Need advice on first roaster.

driven2bfree

New member
Jul 19, 2007
5
0
Raleigh, NC
Hello all,
I could use some advice on what type of roaster you recomend me get for my first. I have been doing a lot of reading on it and I know I can use popcorn poppers, cast iron, grill units, indoor home units, etc, etc, etc. I would like to spend no more than $200.00 right now on my first roaster. I would really like to find a roaster that would give me some flexibility in how I roast. I like the fact that a master roaster can affect the final product through temp ramp up time, roasting time, airflow, and I''m sure much more. Are there any small inexpensive units out there that allow the home roaster to do all that? Any advice to get me started on the right path to great home roasted coffee would be greatly appreciated. Thanks.
 

jlyon10

Super Moderator
Feb 16, 2007
436
0
Clemmons, NC
Fresh Roast 8 Plus

I am a first time roaster also and I bought the Fresh Roast 8 Plus. It doesn't allow you to change the temperature but if you watch it when it is roasting, which is a lot of fun, you can change the time up or down depending on the roast you want and how it is roasting.
 

BeanGrinder

New member
Aug 11, 2004
176
0
North Georgia, USA
Trust me...don't rely on an electric roaster. Don't buy a fluid bed (air) roaster. Buy a drum roaster with natural or propane gas burners. Thousands of roasters have made their mark on the coffee industry by slow roasting over a live flame. Electric and air roasters don't give you the depth and dimension of flavor that can only be had from a gas heated drum roaster.

I'm speaking from years of research and personal experience. True coffee afficianados will walk away from anything less. If you are going to do it, do it right.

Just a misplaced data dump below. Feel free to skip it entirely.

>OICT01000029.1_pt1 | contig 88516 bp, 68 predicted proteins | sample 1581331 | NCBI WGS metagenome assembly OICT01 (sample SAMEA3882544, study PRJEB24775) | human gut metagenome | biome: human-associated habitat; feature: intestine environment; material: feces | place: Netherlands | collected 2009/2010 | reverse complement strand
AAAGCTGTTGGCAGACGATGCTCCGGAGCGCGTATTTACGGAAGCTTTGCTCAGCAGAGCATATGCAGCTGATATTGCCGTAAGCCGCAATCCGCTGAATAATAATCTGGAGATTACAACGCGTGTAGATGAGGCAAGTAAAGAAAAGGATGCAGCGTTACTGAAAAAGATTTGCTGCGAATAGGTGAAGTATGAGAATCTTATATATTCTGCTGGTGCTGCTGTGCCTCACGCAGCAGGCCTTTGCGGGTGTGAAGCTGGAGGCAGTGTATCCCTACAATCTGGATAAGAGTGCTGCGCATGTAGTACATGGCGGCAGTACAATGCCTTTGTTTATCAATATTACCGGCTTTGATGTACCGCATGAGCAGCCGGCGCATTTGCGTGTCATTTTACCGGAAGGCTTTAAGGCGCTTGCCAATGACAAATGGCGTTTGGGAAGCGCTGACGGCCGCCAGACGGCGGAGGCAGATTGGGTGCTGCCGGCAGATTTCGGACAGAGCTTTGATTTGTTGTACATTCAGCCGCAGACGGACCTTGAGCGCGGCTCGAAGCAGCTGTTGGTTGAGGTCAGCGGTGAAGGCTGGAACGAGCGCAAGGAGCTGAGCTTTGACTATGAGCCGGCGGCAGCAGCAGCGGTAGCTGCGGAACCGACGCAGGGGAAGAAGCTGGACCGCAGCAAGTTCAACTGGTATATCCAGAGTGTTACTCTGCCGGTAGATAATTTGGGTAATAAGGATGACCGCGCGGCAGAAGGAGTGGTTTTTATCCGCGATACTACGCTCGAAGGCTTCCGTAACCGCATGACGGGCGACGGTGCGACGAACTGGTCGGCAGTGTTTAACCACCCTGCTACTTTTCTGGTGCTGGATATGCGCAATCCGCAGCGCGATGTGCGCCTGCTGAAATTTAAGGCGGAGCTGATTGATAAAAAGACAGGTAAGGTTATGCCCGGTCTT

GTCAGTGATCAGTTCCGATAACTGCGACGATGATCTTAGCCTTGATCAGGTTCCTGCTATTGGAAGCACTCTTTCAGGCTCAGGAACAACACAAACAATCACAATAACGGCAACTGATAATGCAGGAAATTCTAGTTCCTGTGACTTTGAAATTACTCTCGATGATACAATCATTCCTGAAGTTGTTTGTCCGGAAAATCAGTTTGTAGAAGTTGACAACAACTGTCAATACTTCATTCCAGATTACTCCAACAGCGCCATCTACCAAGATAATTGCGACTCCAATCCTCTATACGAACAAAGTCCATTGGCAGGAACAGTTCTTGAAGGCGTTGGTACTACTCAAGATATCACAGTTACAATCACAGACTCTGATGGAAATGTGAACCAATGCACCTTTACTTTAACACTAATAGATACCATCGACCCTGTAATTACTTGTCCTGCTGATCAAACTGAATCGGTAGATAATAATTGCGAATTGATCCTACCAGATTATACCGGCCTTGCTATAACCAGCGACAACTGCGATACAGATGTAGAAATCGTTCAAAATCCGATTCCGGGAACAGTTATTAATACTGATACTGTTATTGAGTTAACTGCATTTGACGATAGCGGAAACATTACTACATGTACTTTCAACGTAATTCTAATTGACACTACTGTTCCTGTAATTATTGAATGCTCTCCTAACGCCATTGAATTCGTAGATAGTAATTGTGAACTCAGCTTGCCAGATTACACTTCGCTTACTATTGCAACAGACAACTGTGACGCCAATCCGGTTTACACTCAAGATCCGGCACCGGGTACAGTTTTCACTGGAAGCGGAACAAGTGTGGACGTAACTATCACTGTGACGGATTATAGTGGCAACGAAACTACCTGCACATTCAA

I know this post will draw some serious criticism, but I am confident in the information I am giving you and there are a LOT of professional roasters in this forum (intended for professional roasters) who will stand by this.

Deidrich, Ambex, Probat, Toper, Ozturk...they all have their unique features and peculiarities, but they are all good and you should waste no time in buying one. Used is fine...just be sure it is in good condition.

Good luck - happy roasting

B.G.
 

Davec

New member
Oct 18, 2006
314
0
Old England (UK)
Beangrinder....this is not criticism, but I think he is in a different ballpark in roaster terms, I think perchance looking for something a little smaller and possibly just a tad cheaper :)

I would recommend spending more than $200 on a roaster, for this sort of money, you tend to get roasters like the I-roar and similar. Possibly the best bang for your buck will be the "Gene Cafe" roaster....its a hybrid roaster and is extremely controllable and gives very good results (but you do have to work at it a little). The Hottop (basic model costs quite a bit more and contrary to what you might read, is not better than the Gene Cafe (that's being kind, as I think it's way inferior to a Gene Cafe). It also needs filters every 20-30 roasts which the Gene does not.

Spend less now and regret more later.....
 

Coffee Guy

New member
Oct 19, 2003
874
0
Seattle,Washington USA
driven2bfree:

I agree with everyone here regarding the purchase price of a roaster. You just won't find anything in the $200 range that will produce the same quality as a commercial roaster. Unless you plan to roast commercially, I would not concern myself with the commercial type roaster, but instead find something that will satisfy you personally. I would follow ElPugDiablo's lead and check out the Behmor 1600.
 
OP
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driven2bfree

New member
Jul 19, 2007
5
0
Raleigh, NC
  • Thread Starter
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Thanks everybody. Looks like I'll have to start saving a little more money and either try the gene cafe or wait for the behmor.
 
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